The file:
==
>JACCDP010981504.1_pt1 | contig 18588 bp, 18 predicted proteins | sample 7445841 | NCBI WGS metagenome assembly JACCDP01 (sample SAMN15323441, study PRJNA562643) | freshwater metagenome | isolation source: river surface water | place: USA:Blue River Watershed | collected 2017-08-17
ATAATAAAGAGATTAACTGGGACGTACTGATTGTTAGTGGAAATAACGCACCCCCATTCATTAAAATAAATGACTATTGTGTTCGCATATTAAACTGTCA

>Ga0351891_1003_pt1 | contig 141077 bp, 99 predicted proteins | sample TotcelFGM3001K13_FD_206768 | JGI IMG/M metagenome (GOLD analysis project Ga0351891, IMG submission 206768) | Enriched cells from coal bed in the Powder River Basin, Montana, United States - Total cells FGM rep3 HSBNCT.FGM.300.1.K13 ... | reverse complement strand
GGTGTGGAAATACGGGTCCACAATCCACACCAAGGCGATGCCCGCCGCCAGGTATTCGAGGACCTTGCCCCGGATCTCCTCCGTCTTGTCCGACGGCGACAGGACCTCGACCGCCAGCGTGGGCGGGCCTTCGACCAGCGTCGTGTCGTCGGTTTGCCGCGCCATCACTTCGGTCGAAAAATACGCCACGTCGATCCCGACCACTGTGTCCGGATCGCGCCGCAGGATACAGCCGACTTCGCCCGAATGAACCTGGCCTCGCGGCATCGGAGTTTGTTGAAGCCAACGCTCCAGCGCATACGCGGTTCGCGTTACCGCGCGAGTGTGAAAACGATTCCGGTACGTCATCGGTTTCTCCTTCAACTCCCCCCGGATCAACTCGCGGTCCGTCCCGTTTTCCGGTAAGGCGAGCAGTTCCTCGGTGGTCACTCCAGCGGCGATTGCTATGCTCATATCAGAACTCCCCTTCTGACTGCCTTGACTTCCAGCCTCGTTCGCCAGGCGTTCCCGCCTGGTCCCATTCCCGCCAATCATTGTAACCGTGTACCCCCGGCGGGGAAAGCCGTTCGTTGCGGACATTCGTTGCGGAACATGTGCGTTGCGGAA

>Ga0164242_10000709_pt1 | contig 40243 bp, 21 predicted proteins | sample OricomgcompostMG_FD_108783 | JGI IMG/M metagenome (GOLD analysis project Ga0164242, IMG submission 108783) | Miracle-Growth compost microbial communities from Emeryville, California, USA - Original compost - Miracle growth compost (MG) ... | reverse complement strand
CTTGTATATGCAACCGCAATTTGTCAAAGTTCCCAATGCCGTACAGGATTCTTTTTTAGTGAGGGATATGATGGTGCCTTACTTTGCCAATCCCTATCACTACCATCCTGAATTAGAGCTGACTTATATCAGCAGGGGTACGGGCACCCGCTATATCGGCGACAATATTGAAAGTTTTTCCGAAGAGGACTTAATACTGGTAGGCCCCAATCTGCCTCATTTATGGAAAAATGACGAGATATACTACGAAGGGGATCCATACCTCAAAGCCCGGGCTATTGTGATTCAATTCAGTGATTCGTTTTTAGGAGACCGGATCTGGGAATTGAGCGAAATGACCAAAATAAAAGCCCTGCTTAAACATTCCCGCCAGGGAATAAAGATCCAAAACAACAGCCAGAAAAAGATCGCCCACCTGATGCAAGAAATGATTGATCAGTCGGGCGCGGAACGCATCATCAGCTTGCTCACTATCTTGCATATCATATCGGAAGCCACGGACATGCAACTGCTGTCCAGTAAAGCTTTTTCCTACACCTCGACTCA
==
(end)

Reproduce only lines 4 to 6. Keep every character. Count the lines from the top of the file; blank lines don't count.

GGTGTGGAAATACGGGTCCACAATCCACACCAAGGCGATGCCCGCCGCCAGGTATTCGAGGACCTTGCCCCGGATCTCCTCCGTCTTGTCCGACGGCGACAGGACCTCGACCGCCAGCGTGGGCGGGCCTTCGACCAGCGTCGTGTCGTCGGTTTGCCGCGCCATCACTTCGGTCGAAAAATACGCCACGTCGATCCCGACCACTGTGTCCGGATCGCGCCGCAGGATACAGCCGACTTCGCCCGAATGAACCTGGCCTCGCGGCATCGGAGTTTGTTGAAGCCAACGCTCCAGCGCATACGCGGTTCGCGTTACCGCGCGAGTGTGAAAACGATTCCGGTACGTCATCGGTTTCTCCTTCAACTCCCCCCGGATCAACTCGCGGTCCGTCCCGTTTTCCGGTAAGGCGAGCAGTTCCTCGGTGGTCACTCCAGCGGCGATTGCTATGCTCATATCAGAACTCCCCTTCTGACTGCCTTGACTTCCAGCCTCGTTCGCCAGGCGTTCCCGCCTGGTCCCATTCCCGCCAATCATTGTAACCGTGTACCCCCGGCGGGGAAAGCCGTTCGTTGCGGACATTCGTTGCGGAACATGTGCGTTGCGGAA

>Ga0164242_10000709_pt1 | contig 40243 bp, 21 predicted proteins | sample OricomgcompostMG_FD_108783 | JGI IMG/M metagenome (GOLD analysis project Ga0164242, IMG submission 108783) | Miracle-Growth compost microbial communities from Emeryville, California, USA - Original compost - Miracle growth compost (MG) ... | reverse complement strand
CTTGTATATGCAACCGCAATTTGTCAAAGTTCCCAATGCCGTACAGGATTCTTTTTTAGTGAGGGATATGATGGTGCCTTACTTTGCCAATCCCTATCACTACCATCCTGAATTAGAGCTGACTTATATCAGCAGGGGTACGGGCACCCGCTATATCGGCGACAATATTGAAAGTTTTTCCGAAGAGGACTTAATACTGGTAGGCCCCAATCTGCCTCATTTATGGAAAAATGACGAGATATACTACGAAGGGGATCCATACCTCAAAGCCCGGGCTATTGTGATTCAATTCAGTGATTCGTTTTTAGGAGACCGGATCTGGGAATTGAGCGAAATGACCAAAATAAAAGCCCTGCTTAAACATTCCCGCCAGGGAATAAAGATCCAAAACAACAGCCAGAAAAAGATCGCCCACCTGATGCAAGAAATGATTGATCAGTCGGGCGCGGAACGCATCATCAGCTTGCTCACTATCTTGCATATCATATCGGAAGCCACGGACATGCAACTGCTGTCCAGTAAAGCTTTTTCCTACACCTCGACTCA